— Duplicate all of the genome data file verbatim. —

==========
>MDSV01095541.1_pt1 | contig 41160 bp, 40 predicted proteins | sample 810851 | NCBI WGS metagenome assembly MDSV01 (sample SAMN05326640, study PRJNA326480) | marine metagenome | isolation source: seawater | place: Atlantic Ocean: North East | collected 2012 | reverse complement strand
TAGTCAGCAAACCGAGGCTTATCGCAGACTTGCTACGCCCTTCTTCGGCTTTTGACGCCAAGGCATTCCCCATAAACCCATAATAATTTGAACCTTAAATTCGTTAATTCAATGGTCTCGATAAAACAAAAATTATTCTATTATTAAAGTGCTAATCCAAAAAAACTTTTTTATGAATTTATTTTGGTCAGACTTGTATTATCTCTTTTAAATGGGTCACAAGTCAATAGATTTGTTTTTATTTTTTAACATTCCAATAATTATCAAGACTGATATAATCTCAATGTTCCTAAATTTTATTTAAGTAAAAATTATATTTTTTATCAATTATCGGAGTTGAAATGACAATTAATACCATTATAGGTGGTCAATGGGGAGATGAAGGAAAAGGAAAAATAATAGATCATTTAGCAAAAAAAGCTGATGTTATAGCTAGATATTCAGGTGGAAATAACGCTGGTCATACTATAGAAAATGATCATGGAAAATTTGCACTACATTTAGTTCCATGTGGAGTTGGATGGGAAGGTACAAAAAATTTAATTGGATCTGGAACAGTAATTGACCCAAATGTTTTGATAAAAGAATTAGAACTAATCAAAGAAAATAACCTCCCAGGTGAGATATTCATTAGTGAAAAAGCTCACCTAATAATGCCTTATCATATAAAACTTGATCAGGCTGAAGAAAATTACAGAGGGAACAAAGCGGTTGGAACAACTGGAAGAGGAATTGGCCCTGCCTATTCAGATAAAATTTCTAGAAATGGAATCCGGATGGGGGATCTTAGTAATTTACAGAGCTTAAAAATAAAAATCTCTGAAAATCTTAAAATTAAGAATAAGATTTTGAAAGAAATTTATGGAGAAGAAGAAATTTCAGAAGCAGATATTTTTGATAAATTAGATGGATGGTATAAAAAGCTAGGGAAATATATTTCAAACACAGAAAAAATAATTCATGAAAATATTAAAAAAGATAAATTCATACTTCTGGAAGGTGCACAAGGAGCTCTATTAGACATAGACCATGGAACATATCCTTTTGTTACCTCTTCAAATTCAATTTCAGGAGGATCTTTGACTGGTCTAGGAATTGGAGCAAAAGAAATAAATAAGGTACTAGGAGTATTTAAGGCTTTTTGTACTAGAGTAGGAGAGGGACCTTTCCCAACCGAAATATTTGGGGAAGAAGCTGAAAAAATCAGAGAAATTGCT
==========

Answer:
>MDSV01095541.1_pt1 | contig 41160 bp, 40 predicted proteins | sample 810851 | NCBI WGS metagenome assembly MDSV01 (sample SAMN05326640, study PRJNA326480) | marine metagenome | isolation source: seawater | place: Atlantic Ocean: North East | collected 2012 | reverse complement strand
TAGTCAGCAAACCGAGGCTTATCGCAGACTTGCTACGCCCTTCTTCGGCTTTTGACGCCAAGGCATTCCCCATAAACCCATAATAATTTGAACCTTAAATTCGTTAATTCAATGGTCTCGATAAAACAAAAATTATTCTATTATTAAAGTGCTAATCCAAAAAAACTTTTTTATGAATTTATTTTGGTCAGACTTGTATTATCTCTTTTAAATGGGTCACAAGTCAATAGATTTGTTTTTATTTTTTAACATTCCAATAATTATCAAGACTGATATAATCTCAATGTTCCTAAATTTTATTTAAGTAAAAATTATATTTTTTATCAATTATCGGAGTTGAAATGACAATTAATACCATTATAGGTGGTCAATGGGGAGATGAAGGAAAAGGAAAAATAATAGATCATTTAGCAAAAAAAGCTGATGTTATAGCTAGATATTCAGGTGGAAATAACGCTGGTCATACTATAGAAAATGATCATGGAAAATTTGCACTACATTTAGTTCCATGTGGAGTTGGATGGGAAGGTACAAAAAATTTAATTGGATCTGGAACAGTAATTGACCCAAATGTTTTGATAAAAGAATTAGAACTAATCAAAGAAAATAACCTCCCAGGTGAGATATTCATTAGTGAAAAAGCTCACCTAATAATGCCTTATCATATAAAACTTGATCAGGCTGAAGAAAATTACAGAGGGAACAAAGCGGTTGGAACAACTGGAAGAGGAATTGGCCCTGCCTATTCAGATAAAATTTCTAGAAATGGAATCCGGATGGGGGATCTTAGTAATTTACAGAGCTTAAAAATAAAAATCTCTGAAAATCTTAAAATTAAGAATAAGATTTTGAAAGAAATTTATGGAGAAGAAGAAATTTCAGAAGCAGATATTTTTGATAAATTAGATGGATGGTATAAAAAGCTAGGGAAATATATTTCAAACACAGAAAAAATAATTCATGAAAATATTAAAAAAGATAAATTCATACTTCTGGAAGGTGCACAAGGAGCTCTATTAGACATAGACCATGGAACATATCCTTTTGTTACCTCTTCAAATTCAATTTCAGGAGGATCTTTGACTGGTCTAGGAATTGGAGCAAAAGAAATAAATAAGGTACTAGGAGTATTTAAGGCTTTTTGTACTAGAGTAGGAGAGGGACCTTTCCCAACCGAAATATTTGGGGAAGAAGCTGAAAAAATCAGAGAAATTGCT